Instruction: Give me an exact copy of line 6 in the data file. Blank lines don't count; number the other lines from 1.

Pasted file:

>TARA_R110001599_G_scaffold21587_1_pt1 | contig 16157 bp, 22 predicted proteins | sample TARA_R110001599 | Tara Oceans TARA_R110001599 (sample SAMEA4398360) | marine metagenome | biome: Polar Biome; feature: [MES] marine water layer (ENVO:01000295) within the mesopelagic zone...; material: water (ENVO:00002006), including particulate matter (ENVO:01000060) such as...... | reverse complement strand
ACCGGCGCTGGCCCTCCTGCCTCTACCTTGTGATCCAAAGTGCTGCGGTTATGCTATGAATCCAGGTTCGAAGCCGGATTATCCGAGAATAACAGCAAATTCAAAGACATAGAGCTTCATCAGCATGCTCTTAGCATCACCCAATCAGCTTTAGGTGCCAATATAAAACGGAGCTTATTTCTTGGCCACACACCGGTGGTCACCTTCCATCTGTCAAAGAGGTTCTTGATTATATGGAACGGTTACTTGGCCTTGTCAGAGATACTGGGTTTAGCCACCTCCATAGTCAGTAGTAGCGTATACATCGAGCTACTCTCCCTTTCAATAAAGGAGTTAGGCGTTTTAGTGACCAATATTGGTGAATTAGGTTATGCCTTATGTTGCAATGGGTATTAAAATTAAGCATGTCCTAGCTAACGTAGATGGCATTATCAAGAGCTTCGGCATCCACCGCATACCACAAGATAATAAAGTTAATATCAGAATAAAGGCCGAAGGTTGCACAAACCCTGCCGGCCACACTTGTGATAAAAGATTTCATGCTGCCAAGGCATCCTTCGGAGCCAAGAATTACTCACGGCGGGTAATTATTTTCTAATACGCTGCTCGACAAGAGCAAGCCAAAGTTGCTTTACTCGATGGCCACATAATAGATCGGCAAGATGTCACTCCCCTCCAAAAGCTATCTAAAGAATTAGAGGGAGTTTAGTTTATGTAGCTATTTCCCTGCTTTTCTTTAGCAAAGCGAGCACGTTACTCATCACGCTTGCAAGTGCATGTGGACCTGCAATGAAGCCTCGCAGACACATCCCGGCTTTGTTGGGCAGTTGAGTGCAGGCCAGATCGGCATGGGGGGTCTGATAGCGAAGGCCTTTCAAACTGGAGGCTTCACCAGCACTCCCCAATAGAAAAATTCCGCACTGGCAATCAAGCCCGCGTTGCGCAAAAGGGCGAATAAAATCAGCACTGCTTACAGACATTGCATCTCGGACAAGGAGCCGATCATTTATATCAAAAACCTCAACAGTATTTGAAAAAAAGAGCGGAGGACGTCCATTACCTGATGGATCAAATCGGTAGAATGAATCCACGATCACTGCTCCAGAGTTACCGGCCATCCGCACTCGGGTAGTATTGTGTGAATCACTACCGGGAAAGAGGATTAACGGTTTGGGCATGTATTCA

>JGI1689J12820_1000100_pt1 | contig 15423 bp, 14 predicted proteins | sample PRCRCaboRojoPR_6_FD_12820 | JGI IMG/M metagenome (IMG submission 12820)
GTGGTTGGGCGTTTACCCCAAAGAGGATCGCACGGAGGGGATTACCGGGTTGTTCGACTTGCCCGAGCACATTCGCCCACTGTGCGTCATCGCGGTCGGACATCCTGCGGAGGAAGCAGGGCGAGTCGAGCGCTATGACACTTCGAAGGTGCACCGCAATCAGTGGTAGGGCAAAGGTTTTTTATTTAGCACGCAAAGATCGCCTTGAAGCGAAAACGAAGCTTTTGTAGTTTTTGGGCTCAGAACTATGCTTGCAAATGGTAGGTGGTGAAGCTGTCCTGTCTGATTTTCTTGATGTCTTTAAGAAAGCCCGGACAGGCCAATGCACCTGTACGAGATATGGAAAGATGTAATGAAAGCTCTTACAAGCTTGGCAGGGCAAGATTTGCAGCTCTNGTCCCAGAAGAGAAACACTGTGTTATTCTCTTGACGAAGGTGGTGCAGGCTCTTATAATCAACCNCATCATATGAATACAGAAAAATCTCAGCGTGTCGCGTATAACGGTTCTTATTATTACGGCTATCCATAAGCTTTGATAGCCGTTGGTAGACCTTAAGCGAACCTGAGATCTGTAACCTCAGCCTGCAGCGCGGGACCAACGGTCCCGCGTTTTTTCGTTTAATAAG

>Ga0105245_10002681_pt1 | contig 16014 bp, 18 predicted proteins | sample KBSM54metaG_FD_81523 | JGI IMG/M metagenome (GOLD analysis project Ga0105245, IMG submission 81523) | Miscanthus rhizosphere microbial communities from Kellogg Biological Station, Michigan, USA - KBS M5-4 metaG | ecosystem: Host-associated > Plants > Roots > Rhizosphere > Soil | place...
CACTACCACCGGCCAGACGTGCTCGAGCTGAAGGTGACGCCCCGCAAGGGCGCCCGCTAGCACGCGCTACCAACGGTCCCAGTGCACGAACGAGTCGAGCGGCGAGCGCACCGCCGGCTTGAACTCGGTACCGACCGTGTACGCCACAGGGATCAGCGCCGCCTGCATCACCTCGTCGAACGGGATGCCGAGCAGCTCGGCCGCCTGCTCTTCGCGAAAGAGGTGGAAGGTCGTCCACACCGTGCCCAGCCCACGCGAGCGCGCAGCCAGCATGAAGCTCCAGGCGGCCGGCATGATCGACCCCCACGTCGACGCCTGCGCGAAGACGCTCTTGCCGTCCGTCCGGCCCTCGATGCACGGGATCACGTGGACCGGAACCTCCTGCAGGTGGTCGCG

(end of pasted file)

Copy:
CACTACCACCGGCCAGACGTGCTCGAGCTGAAGGTGACGCCCCGCAAGGGCGCCCGCTAGCACGCGCTACCAACGGTCCCAGTGCACGAACGAGTCGAGCGGCGAGCGCACCGCCGGCTTGAACTCGGTACCGACCGTGTACGCCACAGGGATCAGCGCCGCCTGCATCACCTCGTCGAACGGGATGCCGAGCAGCTCGGCCGCCTGCTCTTCGCGAAAGAGGTGGAAGGTCGTCCACACCGTGCCCAGCCCACGCGAGCGCGCAGCCAGCATGAAGCTCCAGGCGGCCGGCATGATCGACCCCCACGTCGACGCCTGCGCGAAGACGCTCTTGCCGTCCGTCCGGCCCTCGATGCACGGGATCACGTGGACCGGAACCTCCTGCAGGTGGTCGCG